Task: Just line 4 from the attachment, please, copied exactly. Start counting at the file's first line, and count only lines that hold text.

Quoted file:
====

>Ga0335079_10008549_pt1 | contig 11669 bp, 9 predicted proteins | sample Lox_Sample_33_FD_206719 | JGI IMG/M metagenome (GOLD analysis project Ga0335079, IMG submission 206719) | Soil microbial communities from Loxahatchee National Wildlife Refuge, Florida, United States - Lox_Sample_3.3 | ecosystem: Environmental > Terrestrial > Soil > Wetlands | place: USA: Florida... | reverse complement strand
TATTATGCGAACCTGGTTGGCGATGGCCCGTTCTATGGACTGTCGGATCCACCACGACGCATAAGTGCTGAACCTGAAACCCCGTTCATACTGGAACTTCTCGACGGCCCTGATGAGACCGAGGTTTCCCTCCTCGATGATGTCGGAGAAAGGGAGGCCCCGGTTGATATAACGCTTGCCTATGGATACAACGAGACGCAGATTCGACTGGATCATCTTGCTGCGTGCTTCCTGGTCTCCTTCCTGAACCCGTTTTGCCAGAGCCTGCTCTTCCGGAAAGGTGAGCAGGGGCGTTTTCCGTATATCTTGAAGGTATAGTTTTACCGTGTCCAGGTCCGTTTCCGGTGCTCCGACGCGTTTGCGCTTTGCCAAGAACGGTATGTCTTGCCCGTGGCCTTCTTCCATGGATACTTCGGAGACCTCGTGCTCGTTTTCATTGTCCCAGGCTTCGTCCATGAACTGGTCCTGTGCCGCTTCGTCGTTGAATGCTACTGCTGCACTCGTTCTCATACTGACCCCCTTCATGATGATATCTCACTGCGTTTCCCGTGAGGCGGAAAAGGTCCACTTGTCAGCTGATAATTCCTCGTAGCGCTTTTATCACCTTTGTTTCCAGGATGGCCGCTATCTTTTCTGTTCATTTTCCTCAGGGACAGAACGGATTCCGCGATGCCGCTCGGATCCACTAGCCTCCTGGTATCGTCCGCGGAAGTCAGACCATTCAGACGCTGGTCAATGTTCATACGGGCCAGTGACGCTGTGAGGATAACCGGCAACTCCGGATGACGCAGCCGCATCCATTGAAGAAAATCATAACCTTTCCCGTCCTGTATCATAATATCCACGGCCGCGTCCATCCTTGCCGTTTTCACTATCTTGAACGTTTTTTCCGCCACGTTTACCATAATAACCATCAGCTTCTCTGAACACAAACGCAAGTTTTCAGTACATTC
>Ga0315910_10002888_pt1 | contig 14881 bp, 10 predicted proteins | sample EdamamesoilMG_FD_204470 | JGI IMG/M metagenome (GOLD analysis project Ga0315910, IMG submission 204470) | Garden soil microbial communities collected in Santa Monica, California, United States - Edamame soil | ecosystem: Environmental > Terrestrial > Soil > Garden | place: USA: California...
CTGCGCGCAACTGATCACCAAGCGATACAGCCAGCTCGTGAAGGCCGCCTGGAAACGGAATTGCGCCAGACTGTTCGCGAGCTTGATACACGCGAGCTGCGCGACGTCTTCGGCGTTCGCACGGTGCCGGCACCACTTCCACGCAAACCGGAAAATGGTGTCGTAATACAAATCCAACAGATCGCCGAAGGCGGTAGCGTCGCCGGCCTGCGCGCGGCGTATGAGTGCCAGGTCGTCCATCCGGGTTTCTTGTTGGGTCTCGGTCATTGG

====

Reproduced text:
CTGCGCGCAACTGATCACCAAGCGATACAGCCAGCTCGTGAAGGCCGCCTGGAAACGGAATTGCGCCAGACTGTTCGCGAGCTTGATACACGCGAGCTGCGCGACGTCTTCGGCGTTCGCACGGTGCCGGCACCACTTCCACGCAAACCGGAAAATGGTGTCGTAATACAAATCCAACAGATCGCCGAAGGCGGTAGCGTCGCCGGCCTGCGCGCGGCGTATGAGTGCCAGGTCGTCCATCCGGGTTTCTTGTTGGGTCTCGGTCATTGG